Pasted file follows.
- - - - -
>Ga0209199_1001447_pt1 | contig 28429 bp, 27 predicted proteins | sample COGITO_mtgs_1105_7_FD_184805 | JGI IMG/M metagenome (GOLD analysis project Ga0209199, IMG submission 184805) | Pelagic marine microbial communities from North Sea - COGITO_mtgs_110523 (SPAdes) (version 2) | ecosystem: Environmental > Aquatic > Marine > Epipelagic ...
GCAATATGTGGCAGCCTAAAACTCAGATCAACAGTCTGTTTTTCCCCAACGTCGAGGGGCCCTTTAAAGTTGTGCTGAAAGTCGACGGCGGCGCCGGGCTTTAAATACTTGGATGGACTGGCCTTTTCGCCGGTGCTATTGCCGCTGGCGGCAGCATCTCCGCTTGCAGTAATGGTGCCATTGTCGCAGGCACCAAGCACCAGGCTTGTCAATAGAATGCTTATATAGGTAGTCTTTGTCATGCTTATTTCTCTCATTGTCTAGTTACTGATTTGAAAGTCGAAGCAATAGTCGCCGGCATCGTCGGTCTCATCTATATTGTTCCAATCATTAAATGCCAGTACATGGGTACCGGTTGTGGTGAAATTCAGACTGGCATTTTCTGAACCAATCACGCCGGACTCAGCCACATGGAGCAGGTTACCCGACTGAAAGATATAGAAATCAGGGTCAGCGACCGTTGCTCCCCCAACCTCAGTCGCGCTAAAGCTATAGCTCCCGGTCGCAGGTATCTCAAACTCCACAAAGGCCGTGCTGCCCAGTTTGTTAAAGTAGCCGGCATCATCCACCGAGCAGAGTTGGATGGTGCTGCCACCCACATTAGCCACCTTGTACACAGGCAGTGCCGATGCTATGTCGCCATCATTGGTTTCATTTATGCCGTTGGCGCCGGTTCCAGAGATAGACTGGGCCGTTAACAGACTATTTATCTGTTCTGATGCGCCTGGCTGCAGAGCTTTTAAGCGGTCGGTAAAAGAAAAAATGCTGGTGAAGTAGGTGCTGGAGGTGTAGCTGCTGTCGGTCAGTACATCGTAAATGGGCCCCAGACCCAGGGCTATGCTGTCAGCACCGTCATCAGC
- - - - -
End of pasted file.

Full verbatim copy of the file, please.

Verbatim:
>Ga0209199_1001447_pt1 | contig 28429 bp, 27 predicted proteins | sample COGITO_mtgs_1105_7_FD_184805 | JGI IMG/M metagenome (GOLD analysis project Ga0209199, IMG submission 184805) | Pelagic marine microbial communities from North Sea - COGITO_mtgs_110523 (SPAdes) (version 2) | ecosystem: Environmental > Aquatic > Marine > Epipelagic ...
GCAATATGTGGCAGCCTAAAACTCAGATCAACAGTCTGTTTTTCCCCAACGTCGAGGGGCCCTTTAAAGTTGTGCTGAAAGTCGACGGCGGCGCCGGGCTTTAAATACTTGGATGGACTGGCCTTTTCGCCGGTGCTATTGCCGCTGGCGGCAGCATCTCCGCTTGCAGTAATGGTGCCATTGTCGCAGGCACCAAGCACCAGGCTTGTCAATAGAATGCTTATATAGGTAGTCTTTGTCATGCTTATTTCTCTCATTGTCTAGTTACTGATTTGAAAGTCGAAGCAATAGTCGCCGGCATCGTCGGTCTCATCTATATTGTTCCAATCATTAAATGCCAGTACATGGGTACCGGTTGTGGTGAAATTCAGACTGGCATTTTCTGAACCAATCACGCCGGACTCAGCCACATGGAGCAGGTTACCCGACTGAAAGATATAGAAATCAGGGTCAGCGACCGTTGCTCCCCCAACCTCAGTCGCGCTAAAGCTATAGCTCCCGGTCGCAGGTATCTCAAACTCCACAAAGGCCGTGCTGCCCAGTTTGTTAAAGTAGCCGGCATCATCCACCGAGCAGAGTTGGATGGTGCTGCCACCCACATTAGCCACCTTGTACACAGGCAGTGCCGATGCTATGTCGCCATCATTGGTTTCATTTATGCCGTTGGCGCCGGTTCCAGAGATAGACTGGGCCGTTAACAGACTATTTATCTGTTCTGATGCGCCTGGCTGCAGAGCTTTTAAGCGGTCGGTAAAAGAAAAAATGCTGGTGAAGTAGGTGCTGGAGGTGTAGCTGCTGTCGGTCAGTACATCGTAAATGGGCCCCAGACCCAGGGCTATGCTGTCAGCACCGTCATCAGC